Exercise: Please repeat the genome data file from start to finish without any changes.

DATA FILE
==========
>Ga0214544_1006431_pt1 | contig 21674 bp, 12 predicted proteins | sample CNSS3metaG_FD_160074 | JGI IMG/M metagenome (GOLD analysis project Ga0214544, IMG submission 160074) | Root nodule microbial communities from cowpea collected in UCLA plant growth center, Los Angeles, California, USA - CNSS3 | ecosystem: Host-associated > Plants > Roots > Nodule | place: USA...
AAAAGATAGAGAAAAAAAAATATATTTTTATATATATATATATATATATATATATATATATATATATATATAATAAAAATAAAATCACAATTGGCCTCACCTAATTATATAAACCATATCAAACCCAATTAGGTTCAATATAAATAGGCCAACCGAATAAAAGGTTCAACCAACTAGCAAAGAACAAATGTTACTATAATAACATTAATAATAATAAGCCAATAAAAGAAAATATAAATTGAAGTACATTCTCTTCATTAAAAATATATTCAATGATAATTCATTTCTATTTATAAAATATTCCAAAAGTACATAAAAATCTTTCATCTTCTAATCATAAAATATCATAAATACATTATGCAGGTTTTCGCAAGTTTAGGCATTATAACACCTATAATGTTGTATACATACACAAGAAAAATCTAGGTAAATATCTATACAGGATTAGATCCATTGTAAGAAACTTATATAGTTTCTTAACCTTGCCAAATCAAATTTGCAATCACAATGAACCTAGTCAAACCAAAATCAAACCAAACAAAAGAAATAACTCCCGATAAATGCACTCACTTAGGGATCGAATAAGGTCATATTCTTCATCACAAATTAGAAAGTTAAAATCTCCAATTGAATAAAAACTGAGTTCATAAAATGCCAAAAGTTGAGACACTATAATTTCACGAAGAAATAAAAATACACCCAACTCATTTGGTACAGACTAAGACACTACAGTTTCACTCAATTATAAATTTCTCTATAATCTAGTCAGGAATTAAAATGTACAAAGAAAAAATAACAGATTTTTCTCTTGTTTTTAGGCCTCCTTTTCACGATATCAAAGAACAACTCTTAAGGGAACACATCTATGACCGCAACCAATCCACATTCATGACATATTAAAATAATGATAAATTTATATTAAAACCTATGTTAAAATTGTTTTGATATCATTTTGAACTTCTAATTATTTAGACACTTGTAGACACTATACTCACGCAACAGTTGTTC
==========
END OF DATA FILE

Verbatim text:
>Ga0214544_1006431_pt1 | contig 21674 bp, 12 predicted proteins | sample CNSS3metaG_FD_160074 | JGI IMG/M metagenome (GOLD analysis project Ga0214544, IMG submission 160074) | Root nodule microbial communities from cowpea collected in UCLA plant growth center, Los Angeles, California, USA - CNSS3 | ecosystem: Host-associated > Plants > Roots > Nodule | place: USA...
AAAAGATAGAGAAAAAAAAATATATTTTTATATATATATATATATATATATATATATATATATATATATATAATAAAAATAAAATCACAATTGGCCTCACCTAATTATATAAACCATATCAAACCCAATTAGGTTCAATATAAATAGGCCAACCGAATAAAAGGTTCAACCAACTAGCAAAGAACAAATGTTACTATAATAACATTAATAATAATAAGCCAATAAAAGAAAATATAAATTGAAGTACATTCTCTTCATTAAAAATATATTCAATGATAATTCATTTCTATTTATAAAATATTCCAAAAGTACATAAAAATCTTTCATCTTCTAATCATAAAATATCATAAATACATTATGCAGGTTTTCGCAAGTTTAGGCATTATAACACCTATAATGTTGTATACATACACAAGAAAAATCTAGGTAAATATCTATACAGGATTAGATCCATTGTAAGAAACTTATATAGTTTCTTAACCTTGCCAAATCAAATTTGCAATCACAATGAACCTAGTCAAACCAAAATCAAACCAAACAAAAGAAATAACTCCCGATAAATGCACTCACTTAGGGATCGAATAAGGTCATATTCTTCATCACAAATTAGAAAGTTAAAATCTCCAATTGAATAAAAACTGAGTTCATAAAATGCCAAAAGTTGAGACACTATAATTTCACGAAGAAATAAAAATACACCCAACTCATTTGGTACAGACTAAGACACTACAGTTTCACTCAATTATAAATTTCTCTATAATCTAGTCAGGAATTAAAATGTACAAAGAAAAAATAACAGATTTTTCTCTTGTTTTTAGGCCTCCTTTTCACGATATCAAAGAACAACTCTTAAGGGAACACATCTATGACCGCAACCAATCCACATTCATGACATATTAAAATAATGATAAATTTATATTAAAACCTATGTTAAAATTGTTTTGATATCATTTTGAACTTCTAATTATTTAGACACTTGTAGACACTATACTCACGCAACAGTTGTTC